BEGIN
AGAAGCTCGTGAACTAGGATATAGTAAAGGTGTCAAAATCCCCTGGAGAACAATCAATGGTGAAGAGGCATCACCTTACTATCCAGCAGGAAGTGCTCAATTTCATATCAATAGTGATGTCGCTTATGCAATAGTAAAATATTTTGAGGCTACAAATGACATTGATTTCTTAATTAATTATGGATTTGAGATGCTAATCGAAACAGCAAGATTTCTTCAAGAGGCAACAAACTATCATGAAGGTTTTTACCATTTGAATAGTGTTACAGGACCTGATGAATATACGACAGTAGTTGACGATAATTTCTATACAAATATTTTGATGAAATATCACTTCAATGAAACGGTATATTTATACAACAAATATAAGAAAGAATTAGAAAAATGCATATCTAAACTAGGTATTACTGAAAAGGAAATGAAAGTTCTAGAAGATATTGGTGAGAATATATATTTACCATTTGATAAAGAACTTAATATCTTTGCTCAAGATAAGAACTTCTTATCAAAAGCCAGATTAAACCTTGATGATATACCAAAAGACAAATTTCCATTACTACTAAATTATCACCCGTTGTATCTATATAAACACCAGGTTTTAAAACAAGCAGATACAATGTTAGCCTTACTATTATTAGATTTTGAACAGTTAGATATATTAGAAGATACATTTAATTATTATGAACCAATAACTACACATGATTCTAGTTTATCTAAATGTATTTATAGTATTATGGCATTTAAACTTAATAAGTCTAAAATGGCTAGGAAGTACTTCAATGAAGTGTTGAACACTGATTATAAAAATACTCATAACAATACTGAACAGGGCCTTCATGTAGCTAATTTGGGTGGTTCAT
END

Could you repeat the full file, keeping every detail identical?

AGAAGCTCGTGAACTAGGATATAGTAAAGGTGTCAAAATCCCCTGGAGAACAATCAATGGTGAAGAGGCATCACCTTACTATCCAGCAGGAAGTGCTCAATTTCATATCAATAGTGATGTCGCTTATGCAATAGTAAAATATTTTGAGGCTACAAATGACATTGATTTCTTAATTAATTATGGATTTGAGATGCTAATCGAAACAGCAAGATTTCTTCAAGAGGCAACAAACTATCATGAAGGTTTTTACCATTTGAATAGTGTTACAGGACCTGATGAATATACGACAGTAGTTGACGATAATTTCTATACAAATATTTTGATGAAATATCACTTCAATGAAACGGTATATTTATACAACAAATATAAGAAAGAATTAGAAAAATGCATATCTAAACTAGGTATTACTGAAAAGGAAATGAAAGTTCTAGAAGATATTGGTGAGAATATATATTTACCATTTGATAAAGAACTTAATATCTTTGCTCAAGATAAGAACTTCTTATCAAAAGCCAGATTAAACCTTGATGATATACCAAAAGACAAATTTCCATTACTACTAAATTATCACCCGTTGTATCTATATAAACACCAGGTTTTAAAACAAGCAGATACAATGTTAGCCTTACTATTATTAGATTTTGAACAGTTAGATATATTAGAAGATACATTTAATTATTATGAACCAATAACTACACATGATTCTAGTTTATCTAAATGTATTTATAGTATTATGGCATTTAAACTTAATAAGTCTAAAATGGCTAGGAAGTACTTCAATGAAGTGTTGAACACTGATTATAAAAATACTCATAACAATACTGAACAGGGCCTTCATGTAGCTAATTTGGGTGGTTCAT